[Cryptography] randomness for libraries, e.g. OpenSSL

Nico Williams nico at cryptonector.com
Mon Nov 28 22:48:06 EST 2016

On Mon, Nov 28, 2016 at 04:37:46PM -0500, Jerry Leichter wrote:
> >> As a corollary:  We need to to inveigle the OS providers and
> >> hardware providers to solve the problem.
> >
> > That.  Rather than spending energy on solving the problem in code,
> > which is a really hard objective because of many factors, some of
> > which are listed below, put the energy into Inveiglement....
> Ahem.  Intel went and provided the hardware.  And if you read the

Agreed.  We should use it.

> messages here ... you shouldn't trust it.  So what's the next step?

Adding other sources of entropy is a no-brainer.

> (Audibility is a fine idea ... but how many people in the world have
> the knowledge, and access to the equipment, needed to check *the
> actual implementation on a state of the art chip*?)

Well, but not *everone* has to have that capability.  Many can
understand the design.  Very few can tear down a chip and verify it.
That a few labs do would be a lot better than that none do.  Granted,
that might not be saying much if it's just two labs subject to nation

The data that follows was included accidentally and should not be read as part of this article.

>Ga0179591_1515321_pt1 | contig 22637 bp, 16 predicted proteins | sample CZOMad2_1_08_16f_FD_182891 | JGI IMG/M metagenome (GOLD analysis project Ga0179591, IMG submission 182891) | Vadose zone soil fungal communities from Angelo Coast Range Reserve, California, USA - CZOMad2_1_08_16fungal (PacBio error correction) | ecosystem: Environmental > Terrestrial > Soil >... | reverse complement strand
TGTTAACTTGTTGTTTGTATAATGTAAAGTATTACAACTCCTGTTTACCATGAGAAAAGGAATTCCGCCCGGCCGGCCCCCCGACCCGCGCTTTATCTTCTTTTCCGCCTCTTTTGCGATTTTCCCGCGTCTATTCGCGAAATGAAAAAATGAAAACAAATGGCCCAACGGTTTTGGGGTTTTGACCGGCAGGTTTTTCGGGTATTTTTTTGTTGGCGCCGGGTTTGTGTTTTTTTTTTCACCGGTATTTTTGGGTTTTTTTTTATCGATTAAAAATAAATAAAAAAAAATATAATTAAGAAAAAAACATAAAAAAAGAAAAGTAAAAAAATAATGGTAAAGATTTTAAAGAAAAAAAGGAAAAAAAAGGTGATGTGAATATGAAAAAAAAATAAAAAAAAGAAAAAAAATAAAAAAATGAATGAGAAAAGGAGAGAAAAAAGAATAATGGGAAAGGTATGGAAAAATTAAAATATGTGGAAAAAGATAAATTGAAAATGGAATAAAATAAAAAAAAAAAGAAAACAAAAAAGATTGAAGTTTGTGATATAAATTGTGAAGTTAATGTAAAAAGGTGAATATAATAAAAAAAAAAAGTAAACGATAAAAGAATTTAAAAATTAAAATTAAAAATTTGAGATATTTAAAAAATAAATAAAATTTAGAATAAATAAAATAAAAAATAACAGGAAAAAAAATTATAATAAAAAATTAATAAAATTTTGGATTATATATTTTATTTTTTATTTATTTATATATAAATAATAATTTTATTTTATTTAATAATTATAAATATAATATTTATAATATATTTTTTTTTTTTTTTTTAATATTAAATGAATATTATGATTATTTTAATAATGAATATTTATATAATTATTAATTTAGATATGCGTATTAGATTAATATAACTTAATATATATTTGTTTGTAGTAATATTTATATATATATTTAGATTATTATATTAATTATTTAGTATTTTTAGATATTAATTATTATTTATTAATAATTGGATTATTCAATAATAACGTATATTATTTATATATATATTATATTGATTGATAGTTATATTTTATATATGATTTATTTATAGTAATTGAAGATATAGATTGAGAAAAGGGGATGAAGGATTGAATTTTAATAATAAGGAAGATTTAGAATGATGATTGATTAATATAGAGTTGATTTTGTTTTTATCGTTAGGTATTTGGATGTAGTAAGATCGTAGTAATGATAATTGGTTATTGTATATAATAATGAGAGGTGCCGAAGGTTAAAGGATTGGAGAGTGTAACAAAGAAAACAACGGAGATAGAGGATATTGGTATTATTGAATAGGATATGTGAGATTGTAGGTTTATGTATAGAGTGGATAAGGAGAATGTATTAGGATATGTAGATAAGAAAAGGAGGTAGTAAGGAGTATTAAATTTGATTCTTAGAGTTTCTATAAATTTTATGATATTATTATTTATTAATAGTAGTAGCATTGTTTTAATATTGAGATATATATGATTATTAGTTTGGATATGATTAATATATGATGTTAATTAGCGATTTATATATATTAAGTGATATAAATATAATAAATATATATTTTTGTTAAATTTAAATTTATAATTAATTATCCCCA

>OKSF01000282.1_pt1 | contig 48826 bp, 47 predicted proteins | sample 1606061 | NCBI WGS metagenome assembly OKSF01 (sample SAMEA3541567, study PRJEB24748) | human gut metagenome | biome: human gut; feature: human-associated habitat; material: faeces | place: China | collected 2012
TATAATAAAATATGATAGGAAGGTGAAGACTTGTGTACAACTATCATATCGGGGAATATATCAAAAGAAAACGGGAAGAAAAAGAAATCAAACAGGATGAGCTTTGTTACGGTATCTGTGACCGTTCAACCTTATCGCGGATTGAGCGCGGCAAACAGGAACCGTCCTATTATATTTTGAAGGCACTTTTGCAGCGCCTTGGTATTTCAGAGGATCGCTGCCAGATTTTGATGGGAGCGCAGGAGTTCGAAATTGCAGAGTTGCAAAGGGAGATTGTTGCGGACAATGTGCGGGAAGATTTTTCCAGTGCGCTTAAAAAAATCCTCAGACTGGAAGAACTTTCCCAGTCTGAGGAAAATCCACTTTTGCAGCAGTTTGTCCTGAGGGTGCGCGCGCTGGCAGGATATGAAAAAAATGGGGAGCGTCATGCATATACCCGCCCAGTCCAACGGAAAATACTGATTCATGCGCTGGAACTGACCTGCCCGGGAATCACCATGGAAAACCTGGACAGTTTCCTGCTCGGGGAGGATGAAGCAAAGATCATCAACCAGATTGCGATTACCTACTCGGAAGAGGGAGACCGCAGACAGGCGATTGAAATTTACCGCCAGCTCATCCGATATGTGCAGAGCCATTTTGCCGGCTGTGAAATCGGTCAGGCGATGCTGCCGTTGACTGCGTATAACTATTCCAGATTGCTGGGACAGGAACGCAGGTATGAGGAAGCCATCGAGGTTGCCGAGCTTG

state pressure, but it's still better than nothing.

> BTW, if we agree on a standard protocol for an external "random
> source" ... who's to say the next Intel chips won't recognize that
> standard protocol and send the bits being generated off to some some
> server in Utah or Russia or China?

There's a limit to how much intelligence can be baked into an ME's
flash.  One may have to resort to constantly updating such a protocol
and code for it, but that would be a very worst-case scenario.  (Not
unlike gaming and cheating, actually..., but it'd be hard for Intel to
"cheat" so much.)  In any case, a remote source of entropy can't raise
local entropy, but it can't hurt either (assuming a decent CSPRNG).
Remote sources of entropy can be all sorts of innocent-looking things,
such as search engine stats, news pages, and so on.


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